I can't for the life of me figure out the future tense of smite. I realize that it is an irregular verb, smite, smote, smitten, but what form would it take in a future tense? I assumed it would be "smited" (as in, "will be smited"), but I can't find an appropriate reference to that anywhere.

Any suggestions appreciated,
Jon
1 2
I can't for the life of me figure out the future tense of smite. Irealize that it is an irregular ... assumed it would be "smited" (as in, "will be smited"), but I can't find an appropriate reference to that anywhere.

Future tense (active voice): will smite
Future tense (passive voice): will be smitten

Don Phillipson
Carlsbad Springs
(Ottawa, Canada)
I can't for the life of me figure out the future tense of smite.

Future: "I will smite you"
I realize that it is an irregular verb, smite, smote, smitten, but what form would it take in a future tense? I assumed it would be "smited" (as in, "will be smited"), but I can't find an appropriate reference to that anywhere.

That is not the simple future.
Future, Passive voice
"You will be smitten."
Future perfet
"I will have smitten you."
Why should you assume that the "-en" form, normal in perfect and passive constructions, should change to something else?
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In our last episode, (Email Removed), the lovely and talented Jon Danniken broadcast on alt.usage.english:
I can't for the life of me figure out the future tense of smite.

Since English doesn't have a real future tense, simply stick "will," "shall," "going to," or some such in front of the present: "will smite." So far as I know, that will work for any verb.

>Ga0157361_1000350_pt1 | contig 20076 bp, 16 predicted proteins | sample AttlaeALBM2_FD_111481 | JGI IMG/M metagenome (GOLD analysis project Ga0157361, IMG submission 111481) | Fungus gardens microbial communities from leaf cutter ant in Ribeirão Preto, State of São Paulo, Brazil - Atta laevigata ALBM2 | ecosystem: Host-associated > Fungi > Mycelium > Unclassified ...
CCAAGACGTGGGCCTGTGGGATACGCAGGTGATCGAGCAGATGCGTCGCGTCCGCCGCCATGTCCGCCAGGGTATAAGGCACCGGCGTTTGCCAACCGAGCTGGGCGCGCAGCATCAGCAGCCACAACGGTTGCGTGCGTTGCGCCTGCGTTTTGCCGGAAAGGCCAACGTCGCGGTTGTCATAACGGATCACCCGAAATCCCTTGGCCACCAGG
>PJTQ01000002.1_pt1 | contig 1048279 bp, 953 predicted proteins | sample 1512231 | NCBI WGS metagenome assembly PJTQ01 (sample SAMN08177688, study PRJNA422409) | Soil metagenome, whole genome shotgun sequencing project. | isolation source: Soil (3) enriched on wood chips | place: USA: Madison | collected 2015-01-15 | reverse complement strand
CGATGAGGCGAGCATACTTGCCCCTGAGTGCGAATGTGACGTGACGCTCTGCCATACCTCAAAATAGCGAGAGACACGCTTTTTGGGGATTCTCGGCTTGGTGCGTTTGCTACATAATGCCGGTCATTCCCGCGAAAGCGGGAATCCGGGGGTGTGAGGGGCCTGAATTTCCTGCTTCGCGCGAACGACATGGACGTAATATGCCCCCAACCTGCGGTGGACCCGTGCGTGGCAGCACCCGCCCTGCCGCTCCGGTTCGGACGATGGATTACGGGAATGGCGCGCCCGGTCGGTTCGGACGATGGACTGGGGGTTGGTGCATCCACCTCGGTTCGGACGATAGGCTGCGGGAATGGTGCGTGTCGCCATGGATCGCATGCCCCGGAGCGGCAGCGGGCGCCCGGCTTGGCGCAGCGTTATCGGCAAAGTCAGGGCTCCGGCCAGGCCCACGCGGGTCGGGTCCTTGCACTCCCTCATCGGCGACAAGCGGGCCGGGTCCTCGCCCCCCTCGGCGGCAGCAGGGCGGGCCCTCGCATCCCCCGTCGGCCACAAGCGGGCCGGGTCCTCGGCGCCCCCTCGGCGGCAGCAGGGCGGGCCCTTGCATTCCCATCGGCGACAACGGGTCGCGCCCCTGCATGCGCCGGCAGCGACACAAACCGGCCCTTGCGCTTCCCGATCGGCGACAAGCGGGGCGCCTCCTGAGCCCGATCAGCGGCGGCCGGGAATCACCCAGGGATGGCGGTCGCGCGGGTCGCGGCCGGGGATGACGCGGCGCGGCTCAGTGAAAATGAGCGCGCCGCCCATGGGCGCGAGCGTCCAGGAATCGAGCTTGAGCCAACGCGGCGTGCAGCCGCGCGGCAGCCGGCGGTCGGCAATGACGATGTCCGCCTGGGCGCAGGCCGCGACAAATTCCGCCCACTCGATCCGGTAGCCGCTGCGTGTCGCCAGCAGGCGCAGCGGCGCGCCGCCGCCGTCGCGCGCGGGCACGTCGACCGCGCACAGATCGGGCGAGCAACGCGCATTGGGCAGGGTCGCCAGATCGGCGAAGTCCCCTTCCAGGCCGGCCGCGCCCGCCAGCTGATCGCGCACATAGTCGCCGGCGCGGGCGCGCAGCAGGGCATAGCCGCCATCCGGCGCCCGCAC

I realize that it is an irregular verb, smite, smote, smitten, but what form would it take in a future tense? I assumed it would be "smited" (as in, "will be smited"), but I can't find an appropriate reference to that anywhere.

Now you are talking about the passive voice. Start by asking yourself what the present passive is. It is "(be) smitten." Yes, that is usually used in connection with love or infatuation, and indeed, this is the only sense and construction of "smite" that has much currency. That is why you did not think of the answer right away. "Smite" in the active voice, meaning more or less "strike down," has not been common recently and is only encountered in Biblical discussions, Elizabethan literature, and jocular attempts at such language.

If the present passive is "(be) smitten," then according to the formula given above, "will be smitten" should be the future tense of passive "smite," and indeed, it is.

Lars Eighner (Email Removed) http://www.io.com/~eighner / War on Terrorism: History a Mystery
"He's busy making history, but doesn't look back at his own, or the world's.. Bush would rather look forward than backward." Newsweek
I can't for the life of me figure out the future tense of smite. Irealize that it is an irregular ... be "smited" (as in, "will be smited"), but I can't find an appropriate reference to that anywhere. Any suggestions appreciated,

"The lesson is: Our God is vengeful! O spiteful one, show me who to smite and they shall be smoten!" Homer Simpson
The past tense, of course, is ***.
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Indeed. Oughta watched "Friends" whence the line "You are *so* the smitten kitten"

John "Prolly in Buffy too" Dean
Oxford
Thanks, Lars, that is exactly why my mind was stumbling on the "will be smitten" part.
If the present passive is "(be) smitten," then according to the formula given above, "will be smitten" should be the future tense of passive "smite," and indeed, it is.

Jon
Thanks, Don.
Jon
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